She’s always been a guarded, stern woman. With a sense of humour, which is equally guarded. And with no time for children. Which explains a lot about my mother, and her desire to fill her house with fun, and for us to be allowed to have friends over whenever we wanted, and for there to be parties and dinners and drinks. A desire which often goes against her upbringing and can cause tensions for herself and for the rest of us. Especially as my father is a complete product of his upbringing – all hale-fellow-well-met and sociability. They came from polar opposite backgrounds and it still shows. My-My didn’t speak to Dad for 5 years after he and Ma got together. She refutes it now, but she didn’t want Ma to marry a man from Essex when there were so many eligible bachelors at her school in Wolverhampton (all of whom were gay, did she but know it, and at least 20 years older than Ma) – so she simply ignored him. Their relationship has mellowed over the years (although I do remember Dad storming out of our house one Christmas day after My-My, let’s not forget a guest in his home, insisted on cooking the turkey and the homemade stuffing and bread sauce and the kitchen had gone nuclear. His parting words were “All this reverence for a FUCKING BIRD.” He came back half an hour, equable as ever, carved and made Pa laugh so he was forgiven.) Mellowed so much that he can now call her “The Wicked Witch of the West” and get away with it. He bought her a broomstick for her 80th birthday.
I have endured years of being told to brush my hair – Pa loved combing people’s hair. My brother loved it, I hated it because my hair was always knotty and it hurt. But I was often in trouble for not allowing it, and was made to endure it (and at night brush my hair 100 times – I should be like fucking Rapunzel if her theories were correct!) I’m nearly 40, but I still get told to brush my hair, and when one day, in exasperation, I did finally brush my hair, My-My simply said, “Well, it looks awful.” She did chuckle afterwards, but still… I haven’t really been able to tell her about any of my acting work because she won’t approve of the kind of programmes I’m in. I know they are not for her particularly, but whereas other old people of my acquaintance will admit it’s not for them but will still be pleased I’m in it, she will (or rather would) tell me why it was awful, why it wasn’t funny etc etc. The last time we laughed at a comedy together it was Les Dawson (and I still have a huge affection for him and I wonder if that’s part of the reason why? She used to do a very good impression of him.) She always asks when I’m going to do some “legitimate” theatre and refuses to understand impro. I say refuse because she is a very intelligent woman, and has the capacity, but not the willing.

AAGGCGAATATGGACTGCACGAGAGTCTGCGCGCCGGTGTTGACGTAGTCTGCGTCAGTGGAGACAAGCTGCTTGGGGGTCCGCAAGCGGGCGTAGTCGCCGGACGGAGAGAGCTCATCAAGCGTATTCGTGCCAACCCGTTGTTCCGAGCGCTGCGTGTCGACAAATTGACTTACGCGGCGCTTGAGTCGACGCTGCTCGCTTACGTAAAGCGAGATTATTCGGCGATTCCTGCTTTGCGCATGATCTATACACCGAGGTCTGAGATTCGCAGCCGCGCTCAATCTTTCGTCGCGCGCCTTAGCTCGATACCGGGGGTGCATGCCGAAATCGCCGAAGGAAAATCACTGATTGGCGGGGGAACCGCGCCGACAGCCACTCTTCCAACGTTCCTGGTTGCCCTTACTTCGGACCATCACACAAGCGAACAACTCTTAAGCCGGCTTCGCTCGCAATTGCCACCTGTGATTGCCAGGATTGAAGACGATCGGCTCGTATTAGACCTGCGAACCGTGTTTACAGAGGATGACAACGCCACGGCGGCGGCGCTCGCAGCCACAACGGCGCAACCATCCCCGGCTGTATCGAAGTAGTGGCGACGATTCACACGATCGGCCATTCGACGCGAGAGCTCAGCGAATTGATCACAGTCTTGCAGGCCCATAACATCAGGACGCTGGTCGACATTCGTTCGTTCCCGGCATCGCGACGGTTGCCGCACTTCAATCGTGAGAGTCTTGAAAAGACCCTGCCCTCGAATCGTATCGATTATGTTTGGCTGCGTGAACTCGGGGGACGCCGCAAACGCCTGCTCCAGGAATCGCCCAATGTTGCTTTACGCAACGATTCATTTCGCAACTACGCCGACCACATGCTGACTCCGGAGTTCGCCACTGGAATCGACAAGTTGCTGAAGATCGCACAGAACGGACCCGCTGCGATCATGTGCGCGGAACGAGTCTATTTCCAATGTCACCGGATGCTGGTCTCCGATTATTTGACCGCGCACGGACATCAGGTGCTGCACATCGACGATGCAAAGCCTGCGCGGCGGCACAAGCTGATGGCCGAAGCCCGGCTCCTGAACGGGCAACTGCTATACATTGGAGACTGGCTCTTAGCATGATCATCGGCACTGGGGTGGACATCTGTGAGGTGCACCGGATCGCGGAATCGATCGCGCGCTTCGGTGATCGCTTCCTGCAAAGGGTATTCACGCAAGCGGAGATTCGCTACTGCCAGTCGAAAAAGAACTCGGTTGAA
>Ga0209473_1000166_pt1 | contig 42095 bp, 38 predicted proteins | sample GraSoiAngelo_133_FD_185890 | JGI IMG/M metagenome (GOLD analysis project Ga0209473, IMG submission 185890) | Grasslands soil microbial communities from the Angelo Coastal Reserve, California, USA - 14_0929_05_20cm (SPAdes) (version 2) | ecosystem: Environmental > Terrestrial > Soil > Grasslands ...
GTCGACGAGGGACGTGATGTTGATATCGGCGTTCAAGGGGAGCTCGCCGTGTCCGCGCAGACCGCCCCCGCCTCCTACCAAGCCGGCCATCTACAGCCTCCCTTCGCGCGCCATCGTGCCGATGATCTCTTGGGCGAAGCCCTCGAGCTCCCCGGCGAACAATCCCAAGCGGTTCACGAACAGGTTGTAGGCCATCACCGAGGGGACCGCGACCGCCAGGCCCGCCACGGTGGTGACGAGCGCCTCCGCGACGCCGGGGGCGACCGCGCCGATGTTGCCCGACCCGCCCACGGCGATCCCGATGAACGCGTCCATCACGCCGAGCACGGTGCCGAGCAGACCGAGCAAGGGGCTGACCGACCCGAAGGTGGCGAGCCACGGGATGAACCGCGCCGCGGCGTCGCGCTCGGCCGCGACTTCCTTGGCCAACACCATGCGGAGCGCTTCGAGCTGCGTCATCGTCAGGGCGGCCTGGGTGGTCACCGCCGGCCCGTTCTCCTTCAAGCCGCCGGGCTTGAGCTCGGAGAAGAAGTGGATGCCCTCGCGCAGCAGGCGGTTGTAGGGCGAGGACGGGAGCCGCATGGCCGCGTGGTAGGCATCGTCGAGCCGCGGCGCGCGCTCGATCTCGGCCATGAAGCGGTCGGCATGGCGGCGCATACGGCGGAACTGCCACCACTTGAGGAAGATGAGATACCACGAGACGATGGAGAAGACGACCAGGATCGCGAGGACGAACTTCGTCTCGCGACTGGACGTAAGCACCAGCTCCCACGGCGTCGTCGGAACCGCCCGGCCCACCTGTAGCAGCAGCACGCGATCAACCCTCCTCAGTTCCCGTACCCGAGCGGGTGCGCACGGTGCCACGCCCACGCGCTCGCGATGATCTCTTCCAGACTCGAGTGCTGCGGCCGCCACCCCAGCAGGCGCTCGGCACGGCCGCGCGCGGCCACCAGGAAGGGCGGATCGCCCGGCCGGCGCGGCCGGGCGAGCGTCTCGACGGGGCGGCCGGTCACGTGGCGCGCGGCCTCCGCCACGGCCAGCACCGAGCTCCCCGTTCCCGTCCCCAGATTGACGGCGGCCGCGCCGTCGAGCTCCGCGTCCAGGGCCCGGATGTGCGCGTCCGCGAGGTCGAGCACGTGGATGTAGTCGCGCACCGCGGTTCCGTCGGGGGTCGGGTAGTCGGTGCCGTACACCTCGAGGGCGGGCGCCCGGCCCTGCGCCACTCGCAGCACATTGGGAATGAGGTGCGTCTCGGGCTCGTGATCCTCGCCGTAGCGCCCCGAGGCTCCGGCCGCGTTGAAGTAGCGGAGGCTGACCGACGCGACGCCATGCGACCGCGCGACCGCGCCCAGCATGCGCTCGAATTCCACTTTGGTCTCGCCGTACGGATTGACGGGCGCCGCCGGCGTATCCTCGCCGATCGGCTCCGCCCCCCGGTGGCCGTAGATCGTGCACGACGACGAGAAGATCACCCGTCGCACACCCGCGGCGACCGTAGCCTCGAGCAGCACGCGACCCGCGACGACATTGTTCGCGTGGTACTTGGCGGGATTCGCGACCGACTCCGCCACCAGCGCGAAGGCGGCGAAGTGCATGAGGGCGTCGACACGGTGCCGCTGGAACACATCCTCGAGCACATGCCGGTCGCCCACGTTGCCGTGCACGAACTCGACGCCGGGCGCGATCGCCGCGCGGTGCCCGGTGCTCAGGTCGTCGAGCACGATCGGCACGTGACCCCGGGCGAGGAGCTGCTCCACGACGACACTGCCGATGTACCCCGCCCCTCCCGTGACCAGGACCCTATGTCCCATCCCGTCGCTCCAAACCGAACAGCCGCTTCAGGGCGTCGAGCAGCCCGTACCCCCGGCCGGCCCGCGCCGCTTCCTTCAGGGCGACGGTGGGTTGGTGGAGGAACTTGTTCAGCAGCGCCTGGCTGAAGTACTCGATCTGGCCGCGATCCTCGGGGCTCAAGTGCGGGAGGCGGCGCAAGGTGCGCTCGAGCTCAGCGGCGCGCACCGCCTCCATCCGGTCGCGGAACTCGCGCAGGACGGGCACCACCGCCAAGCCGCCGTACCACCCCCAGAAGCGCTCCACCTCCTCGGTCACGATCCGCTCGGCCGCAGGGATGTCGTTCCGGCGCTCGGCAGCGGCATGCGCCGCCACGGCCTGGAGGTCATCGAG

I’m not really sure why all this is important to me at the moment. I think it’s because I saw her this week for the first time in 2 years (she lives somewhere unreachable by public transport, I don’t have a car, and I have made work my priority for a while – no excuses, just choices) and possibly for the last time. She’s old. She’s ill. She has a narrowed heart valve which one day will simply close completely and that will be that. She’s started putting stickers on things so we know who gets what. She’s still completely “with it” mentally and was really funny on her birthday – witty and laughing. And so warm. A word I have never really associated with her. We all got hugs and kisses. The carers in the home got hugs and kisses (as I said, the first time I’ve ever seen her kiss someone from outside the family). Everyone was thanked for their efforts (she’s always been courteous and polite, but can be incredibly dismissive of people she doesn’t feel immediately like – oh the stories!) But she’s increasingly deaf and increasingly blind so can no longer read or even really watch TV which were her two joys (Dick Francis and Emmerdale are her favourites). And I suppose what I want to say is that I love this difficult, stern, repressed woman. As she gets nearer death, she’s letting us in, finally. It’s sad that she’s left it so late. And I also want to say that I owe her a great deal. Because, and she’d hate the word, she’s a feminist, an early pioneer of the working woman. Because I have inherited some of her reserve, and it’s a reserve I like. Because it’s useful being stern sometimes, being unemotional, being businesslike. Because my mother rebelled against her, and created a warm, welcoming home for their friends, and for my brother’s and my friends (many of whom have lived at my parents’ house when they had nowhere else to go), and for us. And most of all because there really is only one My-My.